But damn, man. Somehow America _did_ stop them. They did it the old-fashioned way, with bloody sacrifice and sheer guts and willpower. And they did it with massive war machines of their own, operated by recklessly brave pilots. They did it in the fields of Iowa, and the streets of Atlanta, and the swamps of Louisiana, wherever the fuck those are. At horrific cost and with peerless determination, America fought the invaders to a standstill, until the Memphis Ceasefire in December 2082 finally brought the bloody war to an end.


TQWhat's next?

Todd:  I am hard at work on the second book with the same setting, THE GHOSTS OF NAVY PIER. And who knows, maybe some short stories.



TQThank you for joining us at The Qwillery.

Todd:  Thank you for having me!





The Robots of Gotham
John Joseph Adams/Houghton Mifflin Harcourt, June 19, 2018
Hardcover and eBook, 688 pages

Interview with Todd McAulty, author of The Robots of Gotham
A thrilling adventure in a world one step away from total subjugation by machines.

After long years of war, the United States has sued for peace, yielding to a brutal coalition of nations ruled by fascist machines. One quarter of the country is under foreign occupation. Manhattan has been annexed by a weird robot monarchy, and in Tennessee, a permanent peace is being delicately negotiated between the battered remnants of the U.S. government and an envoy of implacable machines.

Canadian businessman Barry Simcoe arrives in occupied Chicago days before his hotel is attacked by a rogue war machine. In the aftermath, he meets a dedicated Russian medic with the occupying army, and 19 Black Winter, a badly damaged robot. Together they stumble on a machine conspiracy to unleash a horrific plague—and learn that the fabled American resistance is not as extinct as everyone believes. Simcoe races against time to prevent the extermination of all life on the continent . . . and uncover a secret that America’s machine conquerors are desperate to keep hidden.





About Todd

Todd McAulty grew up in Nova Scotia. He was a manager at the start-up that created Internet Explorer, and currently works at a machine learning company in Chicago. This is his first novel.

Interview with Michael Rutger, author of The Anomaly


Please welcome Michael Rutger to The Qwillery, as part of the 2018 Debut Author Challenge Interviews. The Anomaly is published on June 19th by Grand Central Publishing.

Please join The Qwillery in wishing Michael a Happy Publication Day!



Interview with Michael Rutger, author of The Anomaly




TQWelcome to The Qwillery. What is the first fiction piece you remember writing?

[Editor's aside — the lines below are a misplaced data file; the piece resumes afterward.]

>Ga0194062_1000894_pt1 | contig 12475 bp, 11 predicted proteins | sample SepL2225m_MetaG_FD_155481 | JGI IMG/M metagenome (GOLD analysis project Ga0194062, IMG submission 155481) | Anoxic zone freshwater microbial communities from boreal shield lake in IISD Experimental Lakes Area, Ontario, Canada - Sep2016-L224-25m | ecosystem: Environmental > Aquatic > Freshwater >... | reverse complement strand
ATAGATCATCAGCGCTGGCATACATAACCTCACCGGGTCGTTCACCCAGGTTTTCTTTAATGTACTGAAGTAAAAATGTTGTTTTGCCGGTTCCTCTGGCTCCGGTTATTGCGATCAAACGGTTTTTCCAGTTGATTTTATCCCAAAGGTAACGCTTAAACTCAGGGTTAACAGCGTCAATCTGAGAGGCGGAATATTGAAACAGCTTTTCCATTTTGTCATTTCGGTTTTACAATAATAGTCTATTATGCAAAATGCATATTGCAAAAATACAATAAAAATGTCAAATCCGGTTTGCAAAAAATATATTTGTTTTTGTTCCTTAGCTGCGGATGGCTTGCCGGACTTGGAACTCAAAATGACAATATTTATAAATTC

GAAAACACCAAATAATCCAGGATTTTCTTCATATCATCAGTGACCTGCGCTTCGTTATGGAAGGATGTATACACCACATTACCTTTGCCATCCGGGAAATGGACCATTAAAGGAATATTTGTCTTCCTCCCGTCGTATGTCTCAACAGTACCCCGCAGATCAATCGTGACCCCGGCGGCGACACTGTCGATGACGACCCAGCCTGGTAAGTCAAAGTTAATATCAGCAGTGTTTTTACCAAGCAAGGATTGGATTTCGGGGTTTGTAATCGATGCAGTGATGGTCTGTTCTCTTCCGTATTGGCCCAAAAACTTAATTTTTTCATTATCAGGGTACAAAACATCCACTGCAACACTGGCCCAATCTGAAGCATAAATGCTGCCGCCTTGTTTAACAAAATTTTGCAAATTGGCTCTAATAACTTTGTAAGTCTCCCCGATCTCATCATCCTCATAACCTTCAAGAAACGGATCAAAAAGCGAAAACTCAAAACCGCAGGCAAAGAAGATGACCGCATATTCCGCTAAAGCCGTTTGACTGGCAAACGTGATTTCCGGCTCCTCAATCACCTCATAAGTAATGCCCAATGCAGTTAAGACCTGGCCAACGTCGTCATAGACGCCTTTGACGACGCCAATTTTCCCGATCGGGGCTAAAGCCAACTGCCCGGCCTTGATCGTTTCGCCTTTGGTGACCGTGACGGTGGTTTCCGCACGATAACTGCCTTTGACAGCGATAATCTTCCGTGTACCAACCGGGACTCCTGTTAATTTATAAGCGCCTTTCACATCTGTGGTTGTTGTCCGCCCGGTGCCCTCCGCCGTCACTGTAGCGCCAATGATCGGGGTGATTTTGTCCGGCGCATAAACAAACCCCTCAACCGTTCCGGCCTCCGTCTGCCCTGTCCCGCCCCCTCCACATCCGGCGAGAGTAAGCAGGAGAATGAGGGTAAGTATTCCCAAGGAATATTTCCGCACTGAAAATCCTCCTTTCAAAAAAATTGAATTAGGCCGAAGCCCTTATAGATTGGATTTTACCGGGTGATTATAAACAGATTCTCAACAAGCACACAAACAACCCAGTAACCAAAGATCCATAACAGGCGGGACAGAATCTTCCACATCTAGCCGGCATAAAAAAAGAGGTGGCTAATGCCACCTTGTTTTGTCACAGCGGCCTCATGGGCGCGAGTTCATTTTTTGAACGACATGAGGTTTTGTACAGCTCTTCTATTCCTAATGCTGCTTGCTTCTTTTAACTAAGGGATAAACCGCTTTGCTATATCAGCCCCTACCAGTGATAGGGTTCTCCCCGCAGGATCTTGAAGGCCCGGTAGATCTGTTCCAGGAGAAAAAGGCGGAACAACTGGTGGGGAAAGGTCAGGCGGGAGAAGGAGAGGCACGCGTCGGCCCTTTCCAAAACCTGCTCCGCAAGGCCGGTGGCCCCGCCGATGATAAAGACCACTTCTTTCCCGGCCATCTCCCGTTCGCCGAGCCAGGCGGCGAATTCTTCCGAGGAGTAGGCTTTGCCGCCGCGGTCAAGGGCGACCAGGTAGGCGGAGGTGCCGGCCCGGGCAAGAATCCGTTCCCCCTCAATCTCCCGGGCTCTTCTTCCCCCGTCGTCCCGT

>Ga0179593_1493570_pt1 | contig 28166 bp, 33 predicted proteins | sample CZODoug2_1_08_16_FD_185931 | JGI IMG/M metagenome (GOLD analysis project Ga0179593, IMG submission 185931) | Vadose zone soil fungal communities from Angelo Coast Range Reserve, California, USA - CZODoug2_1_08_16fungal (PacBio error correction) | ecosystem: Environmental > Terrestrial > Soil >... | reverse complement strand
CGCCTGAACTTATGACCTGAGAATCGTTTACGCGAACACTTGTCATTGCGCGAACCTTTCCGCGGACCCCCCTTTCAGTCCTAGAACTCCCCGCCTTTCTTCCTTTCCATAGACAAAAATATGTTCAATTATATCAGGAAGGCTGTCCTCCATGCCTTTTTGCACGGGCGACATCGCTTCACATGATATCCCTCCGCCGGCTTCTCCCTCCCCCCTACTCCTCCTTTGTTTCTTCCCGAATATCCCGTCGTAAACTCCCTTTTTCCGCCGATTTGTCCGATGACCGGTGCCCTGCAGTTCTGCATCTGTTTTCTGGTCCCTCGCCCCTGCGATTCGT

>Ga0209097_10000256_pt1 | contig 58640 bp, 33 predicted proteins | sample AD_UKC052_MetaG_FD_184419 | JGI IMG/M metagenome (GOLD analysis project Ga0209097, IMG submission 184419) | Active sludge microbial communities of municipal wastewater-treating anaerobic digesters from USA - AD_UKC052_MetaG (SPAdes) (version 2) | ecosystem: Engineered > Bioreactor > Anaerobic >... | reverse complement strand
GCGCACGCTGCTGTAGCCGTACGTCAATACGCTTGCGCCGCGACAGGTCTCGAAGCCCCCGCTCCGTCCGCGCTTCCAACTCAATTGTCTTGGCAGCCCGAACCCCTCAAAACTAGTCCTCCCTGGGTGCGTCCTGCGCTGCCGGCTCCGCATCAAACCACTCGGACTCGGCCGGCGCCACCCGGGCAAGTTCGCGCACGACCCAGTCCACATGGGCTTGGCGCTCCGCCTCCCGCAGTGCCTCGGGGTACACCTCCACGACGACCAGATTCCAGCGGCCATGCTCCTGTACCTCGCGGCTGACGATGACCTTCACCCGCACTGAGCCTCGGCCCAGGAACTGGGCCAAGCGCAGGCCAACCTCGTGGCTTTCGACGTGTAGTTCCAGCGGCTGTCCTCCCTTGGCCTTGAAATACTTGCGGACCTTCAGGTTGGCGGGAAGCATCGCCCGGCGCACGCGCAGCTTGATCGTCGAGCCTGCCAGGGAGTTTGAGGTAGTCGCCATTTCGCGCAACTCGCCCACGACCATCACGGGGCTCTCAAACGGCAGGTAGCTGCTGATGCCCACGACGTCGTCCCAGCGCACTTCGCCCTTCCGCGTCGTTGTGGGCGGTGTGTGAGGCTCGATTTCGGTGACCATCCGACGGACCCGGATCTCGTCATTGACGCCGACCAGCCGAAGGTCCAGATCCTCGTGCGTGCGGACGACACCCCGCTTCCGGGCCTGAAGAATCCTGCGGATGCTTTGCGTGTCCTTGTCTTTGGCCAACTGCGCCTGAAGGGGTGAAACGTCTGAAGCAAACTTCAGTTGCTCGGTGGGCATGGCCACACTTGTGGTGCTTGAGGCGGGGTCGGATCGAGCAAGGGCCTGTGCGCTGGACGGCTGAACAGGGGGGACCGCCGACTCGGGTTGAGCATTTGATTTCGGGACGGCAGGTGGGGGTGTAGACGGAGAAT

Michael:  I moved around the world a lot when I was a young kid, because of my father’s job (he was an academic). My mother had taught me to read by the time I was four, partly as a way of keeping me occupied, I suspect — and so I always read a lot. When I was in my early teens I started writing a kids’ adventure story based on a series of books I’d read and re-read many times. I discovered that writing the beginning of a story is fun and pretty easy, but then it gets much harder. That hasn’t changed.



TQAre you a plotter, a pantser or a hybrid?

Michael:  A little of both. I have sketched out whole stories — though rarely — and I do plot sections sometimes. But usually I start off just with the underlying ideas, characters, and some sense of where I’m headed… and let it evolve from there. THE ANOMALY was a little different because it’s tightly structured in the second half, and so a natural-born hybrid had to tilt a little more toward plotter on this occasion.



TQWhat is the most challenging thing for you about novel writing?

Michael:  Working out a compelling plot is always challenging, but the first hard thing is choosing what to write. Ideas come easily. The challenge is deciding which of them is worth the commitment of a year of your life, and which truly has the potential to expand from being a simple “What if?” or question mark in your head into something that will provide a strong enough scaffold for a narrative experience that will engage the reader throughout an entire book.



TQWhat has influenced / influences your writing? How does writing for film affect (or not) your novel writing?

Michael:  Like all writers, I’m influenced by other writers. You start off trying to emulate the writers you enjoy — and trying to recreate the experience they give you in their books — even if only unconsciously. After a while you realize you’ve left that behind and are trying to find and then refine your own voice, your own take on the world and the stories to be found in it. Writing for film yields a helpfully different perspective on the process. In prose you can simply tell people things, in words. In movies and TV, it’s much better to show them. Bringing a little of that to novels, by presenting the reader with images and scenes and letting them do the work of interpreting what’s going on, and what it says about the characters, can make a book a more visceral and immersive experience.